Blog Post

Exploring Citizen Science for Conservation in Southern California

Among the various events in celebration of Citizen Science Day have been a number of Symposia. The one described here pre-dated #CitSciDay by a few months, but this post gives a sense of how a Symposium can create connections to invigorate citizen science research, partnerships, and participation. Many thanks to the Aquarium of the Pacific for sharing their reflections on this event. Have thoughts on a Citizen Science Day activity in your area? Get in touch!

 Post by Cassandra Davis, education volunteer coordinator, Aquarium of the Pacific
What role does citizen science play in the urban landscape of Southern California?
Over 100 citizen science organizers, participants, and experts convened in Long Beach, CA, to answer this question during the first Citizen Science for Conservation in Southern California Symposium. The symposium, hosted by the Aquarium of the Pacific and its Marine Conservation Research Institute (MCRI) on Saturday, February 20, 2016, brought together studies focused on land, air, and ocean issues, and provided the unique opportunity for citizen science participants to present their research in their own words.
A rich history and a bright future for Citizen Science
The conference started with a keynote presentation by Dr. Caren Cooper, assistant director of the Biodiversity Research Lab at the North Carolina Museum of Natural Sciences, who explored the history of citizen science research. Cooper brought attendees on a journey through the history of oceanography through citizen science, using the work of Matthew Fontaine Maury and William Whewell, who mapped the ocean in the 1800s. From empowering sailors navigating foreign oceans in the 1800s to empowering citizens in Flint, MI, to test their water quality in 2015, Cooper underscored how citizen science enables us to “remove our blindfolds.” Cooper’s keynote set the tone of the conference with her formula: “knowledge production + social capital = conservation & environmental justice.”
Citizen scientists presenting their work alongside program experts
Social capital was an important aspect of the conference, which incorporated the point of view of citizen scientists themselves. Conference attendees heard from active citizen scientists during lightning round presentations and a meet-and-greet poster session. From existing projects to new proposals, the citizen scientists presented alongside scientists and program managers. The lightning round presentations inspired new participation and networking among participants, while the poster sessions provided in-depth conversations between citizen science program participants, scientists, and program managers.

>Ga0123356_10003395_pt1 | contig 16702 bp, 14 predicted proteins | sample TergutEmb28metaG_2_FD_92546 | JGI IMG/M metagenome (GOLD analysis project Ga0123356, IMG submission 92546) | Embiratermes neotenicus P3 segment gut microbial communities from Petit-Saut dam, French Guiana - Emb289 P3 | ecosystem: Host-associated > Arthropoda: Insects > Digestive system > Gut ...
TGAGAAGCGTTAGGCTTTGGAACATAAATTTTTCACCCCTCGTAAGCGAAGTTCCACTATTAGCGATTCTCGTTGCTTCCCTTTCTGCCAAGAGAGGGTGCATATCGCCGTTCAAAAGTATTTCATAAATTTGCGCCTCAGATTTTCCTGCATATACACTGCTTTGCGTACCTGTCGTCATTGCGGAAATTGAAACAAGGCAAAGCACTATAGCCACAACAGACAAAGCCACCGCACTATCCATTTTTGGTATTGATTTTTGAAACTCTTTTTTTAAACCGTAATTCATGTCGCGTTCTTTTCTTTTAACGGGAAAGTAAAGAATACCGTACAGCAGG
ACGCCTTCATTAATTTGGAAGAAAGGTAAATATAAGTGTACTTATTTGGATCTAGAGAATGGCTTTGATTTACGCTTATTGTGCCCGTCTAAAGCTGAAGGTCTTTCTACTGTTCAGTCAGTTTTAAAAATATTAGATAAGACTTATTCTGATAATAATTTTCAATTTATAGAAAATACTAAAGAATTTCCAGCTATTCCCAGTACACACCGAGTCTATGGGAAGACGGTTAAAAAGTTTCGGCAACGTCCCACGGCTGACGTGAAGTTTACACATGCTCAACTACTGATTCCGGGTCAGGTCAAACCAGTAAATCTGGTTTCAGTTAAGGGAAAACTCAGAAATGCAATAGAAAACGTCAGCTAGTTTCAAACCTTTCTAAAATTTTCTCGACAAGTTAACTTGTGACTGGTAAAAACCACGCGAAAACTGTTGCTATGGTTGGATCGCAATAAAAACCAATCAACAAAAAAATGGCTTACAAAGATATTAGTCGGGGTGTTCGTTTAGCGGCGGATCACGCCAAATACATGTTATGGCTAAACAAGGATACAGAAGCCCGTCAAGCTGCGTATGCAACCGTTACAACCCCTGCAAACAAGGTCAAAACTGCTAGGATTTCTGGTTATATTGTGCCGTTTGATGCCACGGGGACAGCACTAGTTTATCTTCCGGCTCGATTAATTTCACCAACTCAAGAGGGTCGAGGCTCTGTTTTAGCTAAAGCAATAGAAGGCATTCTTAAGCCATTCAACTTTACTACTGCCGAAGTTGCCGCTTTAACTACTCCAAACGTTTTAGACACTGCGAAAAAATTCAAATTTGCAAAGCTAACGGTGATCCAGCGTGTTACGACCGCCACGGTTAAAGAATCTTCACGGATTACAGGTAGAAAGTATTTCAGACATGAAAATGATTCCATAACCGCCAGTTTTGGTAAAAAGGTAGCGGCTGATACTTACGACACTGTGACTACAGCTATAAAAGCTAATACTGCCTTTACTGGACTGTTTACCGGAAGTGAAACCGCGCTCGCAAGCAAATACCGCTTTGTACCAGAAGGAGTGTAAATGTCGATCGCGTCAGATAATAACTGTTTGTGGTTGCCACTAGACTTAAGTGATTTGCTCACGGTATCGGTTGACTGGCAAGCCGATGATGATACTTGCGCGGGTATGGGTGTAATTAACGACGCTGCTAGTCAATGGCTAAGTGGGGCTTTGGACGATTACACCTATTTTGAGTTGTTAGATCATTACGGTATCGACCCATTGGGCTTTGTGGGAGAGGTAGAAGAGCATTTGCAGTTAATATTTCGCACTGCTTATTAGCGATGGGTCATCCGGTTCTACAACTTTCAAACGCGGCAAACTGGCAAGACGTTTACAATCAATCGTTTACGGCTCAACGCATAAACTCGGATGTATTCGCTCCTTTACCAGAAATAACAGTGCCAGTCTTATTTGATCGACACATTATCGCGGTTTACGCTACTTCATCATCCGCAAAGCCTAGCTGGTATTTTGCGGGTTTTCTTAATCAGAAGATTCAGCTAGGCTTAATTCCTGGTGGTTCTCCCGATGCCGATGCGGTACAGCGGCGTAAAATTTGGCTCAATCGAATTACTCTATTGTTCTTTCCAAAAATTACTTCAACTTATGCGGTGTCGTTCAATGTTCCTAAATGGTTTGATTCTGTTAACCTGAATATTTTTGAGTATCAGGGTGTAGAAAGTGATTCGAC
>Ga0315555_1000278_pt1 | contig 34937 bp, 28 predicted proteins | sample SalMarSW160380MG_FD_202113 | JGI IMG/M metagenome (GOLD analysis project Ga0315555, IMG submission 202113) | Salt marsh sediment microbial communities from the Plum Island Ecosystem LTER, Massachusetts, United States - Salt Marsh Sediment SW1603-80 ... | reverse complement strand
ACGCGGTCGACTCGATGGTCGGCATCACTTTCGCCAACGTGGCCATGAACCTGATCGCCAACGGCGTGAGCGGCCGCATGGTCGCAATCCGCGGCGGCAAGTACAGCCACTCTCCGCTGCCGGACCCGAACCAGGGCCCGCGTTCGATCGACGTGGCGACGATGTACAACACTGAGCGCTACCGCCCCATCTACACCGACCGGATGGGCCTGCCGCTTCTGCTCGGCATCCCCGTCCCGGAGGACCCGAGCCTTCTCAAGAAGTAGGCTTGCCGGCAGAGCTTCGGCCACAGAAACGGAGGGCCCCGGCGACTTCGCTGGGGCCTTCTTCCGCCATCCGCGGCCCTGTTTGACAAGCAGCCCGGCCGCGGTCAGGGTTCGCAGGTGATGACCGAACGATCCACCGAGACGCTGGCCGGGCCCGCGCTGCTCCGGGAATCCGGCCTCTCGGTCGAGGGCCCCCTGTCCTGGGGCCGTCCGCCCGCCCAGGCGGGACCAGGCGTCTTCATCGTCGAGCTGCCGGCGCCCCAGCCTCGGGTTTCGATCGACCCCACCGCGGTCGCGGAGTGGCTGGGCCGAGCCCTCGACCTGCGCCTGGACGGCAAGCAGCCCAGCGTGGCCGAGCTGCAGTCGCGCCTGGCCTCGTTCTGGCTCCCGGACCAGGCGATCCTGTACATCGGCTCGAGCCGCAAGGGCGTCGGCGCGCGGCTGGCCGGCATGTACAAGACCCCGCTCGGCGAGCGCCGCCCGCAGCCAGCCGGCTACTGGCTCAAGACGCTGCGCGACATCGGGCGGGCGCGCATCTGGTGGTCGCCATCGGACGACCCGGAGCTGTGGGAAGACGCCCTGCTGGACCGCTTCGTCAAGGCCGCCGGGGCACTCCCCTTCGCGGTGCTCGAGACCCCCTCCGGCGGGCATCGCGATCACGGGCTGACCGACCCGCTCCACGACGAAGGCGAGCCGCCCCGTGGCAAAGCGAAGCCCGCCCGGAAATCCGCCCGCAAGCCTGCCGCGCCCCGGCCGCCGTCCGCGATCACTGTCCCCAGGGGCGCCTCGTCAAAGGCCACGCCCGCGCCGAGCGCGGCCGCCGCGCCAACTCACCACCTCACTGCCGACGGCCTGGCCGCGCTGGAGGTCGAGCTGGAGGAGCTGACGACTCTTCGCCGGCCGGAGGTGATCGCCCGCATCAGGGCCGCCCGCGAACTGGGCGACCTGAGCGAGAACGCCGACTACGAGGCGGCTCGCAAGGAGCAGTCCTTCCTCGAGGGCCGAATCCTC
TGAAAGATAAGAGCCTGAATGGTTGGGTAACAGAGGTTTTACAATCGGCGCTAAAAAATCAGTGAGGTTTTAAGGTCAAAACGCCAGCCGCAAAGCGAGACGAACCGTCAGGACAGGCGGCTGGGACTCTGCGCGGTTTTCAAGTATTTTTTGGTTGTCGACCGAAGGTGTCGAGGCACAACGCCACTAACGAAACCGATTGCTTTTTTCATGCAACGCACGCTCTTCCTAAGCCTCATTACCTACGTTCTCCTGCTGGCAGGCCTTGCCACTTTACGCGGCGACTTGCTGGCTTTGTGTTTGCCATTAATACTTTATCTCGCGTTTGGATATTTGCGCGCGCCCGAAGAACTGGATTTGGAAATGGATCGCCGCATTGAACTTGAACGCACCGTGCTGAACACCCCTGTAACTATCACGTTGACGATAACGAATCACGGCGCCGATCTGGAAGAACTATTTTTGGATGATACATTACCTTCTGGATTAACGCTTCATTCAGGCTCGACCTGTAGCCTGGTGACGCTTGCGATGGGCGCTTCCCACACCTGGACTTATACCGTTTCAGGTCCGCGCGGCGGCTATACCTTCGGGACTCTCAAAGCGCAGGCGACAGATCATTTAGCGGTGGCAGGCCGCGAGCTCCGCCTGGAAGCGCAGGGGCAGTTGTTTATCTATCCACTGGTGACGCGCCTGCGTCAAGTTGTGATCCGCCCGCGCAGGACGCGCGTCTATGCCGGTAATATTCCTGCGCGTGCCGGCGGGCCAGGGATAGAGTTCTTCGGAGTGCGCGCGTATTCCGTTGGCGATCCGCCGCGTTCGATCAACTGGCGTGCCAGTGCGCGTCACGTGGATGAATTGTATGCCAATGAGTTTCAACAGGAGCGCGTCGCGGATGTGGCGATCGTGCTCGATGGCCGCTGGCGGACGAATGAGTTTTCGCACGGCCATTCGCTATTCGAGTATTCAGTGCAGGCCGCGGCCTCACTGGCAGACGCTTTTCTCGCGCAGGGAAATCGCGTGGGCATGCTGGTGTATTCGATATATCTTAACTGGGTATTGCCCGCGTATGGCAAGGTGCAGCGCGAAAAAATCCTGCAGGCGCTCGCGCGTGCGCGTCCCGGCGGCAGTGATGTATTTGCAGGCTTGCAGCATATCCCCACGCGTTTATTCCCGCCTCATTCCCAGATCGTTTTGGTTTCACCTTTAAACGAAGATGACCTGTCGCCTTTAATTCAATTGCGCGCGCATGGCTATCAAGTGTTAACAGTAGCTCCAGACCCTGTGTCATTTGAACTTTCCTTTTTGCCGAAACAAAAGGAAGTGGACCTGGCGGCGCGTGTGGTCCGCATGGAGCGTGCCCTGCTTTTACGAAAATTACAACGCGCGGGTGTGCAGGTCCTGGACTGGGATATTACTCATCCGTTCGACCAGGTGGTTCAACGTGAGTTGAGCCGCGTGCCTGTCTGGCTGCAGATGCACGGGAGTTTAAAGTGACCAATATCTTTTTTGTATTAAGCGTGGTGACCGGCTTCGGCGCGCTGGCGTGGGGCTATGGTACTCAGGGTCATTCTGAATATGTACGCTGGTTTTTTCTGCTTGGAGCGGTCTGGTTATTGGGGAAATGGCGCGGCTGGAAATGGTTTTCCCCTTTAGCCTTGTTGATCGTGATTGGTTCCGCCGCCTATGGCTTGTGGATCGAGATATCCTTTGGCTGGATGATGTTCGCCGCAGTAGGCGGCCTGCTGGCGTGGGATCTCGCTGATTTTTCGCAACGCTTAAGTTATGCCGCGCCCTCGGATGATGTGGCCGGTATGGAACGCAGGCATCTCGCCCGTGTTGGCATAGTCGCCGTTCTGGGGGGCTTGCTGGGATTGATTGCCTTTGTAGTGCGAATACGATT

Sparking thought-provoking discussions
A combination of special session presentations and two panel discussions provided a sounding board for citizen science organizers and brought participants into critical discussions on engaging communities, overcoming challenges, building scientifically valid studies, and the role citizen science plays in inspiring public awareness and involvement in conservation. The panel discussions were moderated by Dr. Jennifer Lentz, citizen science programs coordinator at the Aquarium of the Pacific, and Sanden Totten, KPCC science reporter, sparking lively discussion, particularly around data quality and the value of citizen science in scientific practice.
Networking and community building for conservation and outreach
The conference brought to light the diversity and richness of urban citizen science research in Southern California. From discovering previously unknown bug species in backyards to documenting impacts of sea level rise, Southern California citizen science projects are exploring essential conservation questions and providing opportunities for direct science participation from citizens of all backgrounds and interest levels. Commitment levels for citizen scientists ranged from downloading the iNaturalist app to the extensive reef check citizen science ecodiver training. Participating organizations included the Ocean Science Trust, National Oceanic and Atmospheric Administration (NOAA) Fisheries, Heal the Bay, University of Southern California (USC) Sea Grant, the California Academy of Sciences, the California State Water Resources Control Board, the National Wildlife Federation, the Monterey Bay Aquarium Research Institute, and the Natural History Museum of Los Angeles.
As citizen science opportunities and available technology continue to grow, creating dialogue between citizen scientists, program managers, and the multitude of program opportunities will be essential, particularly for the ecologically and scientifically rich urban communities in Southern California. A full report on the sessions can be downloaded here:

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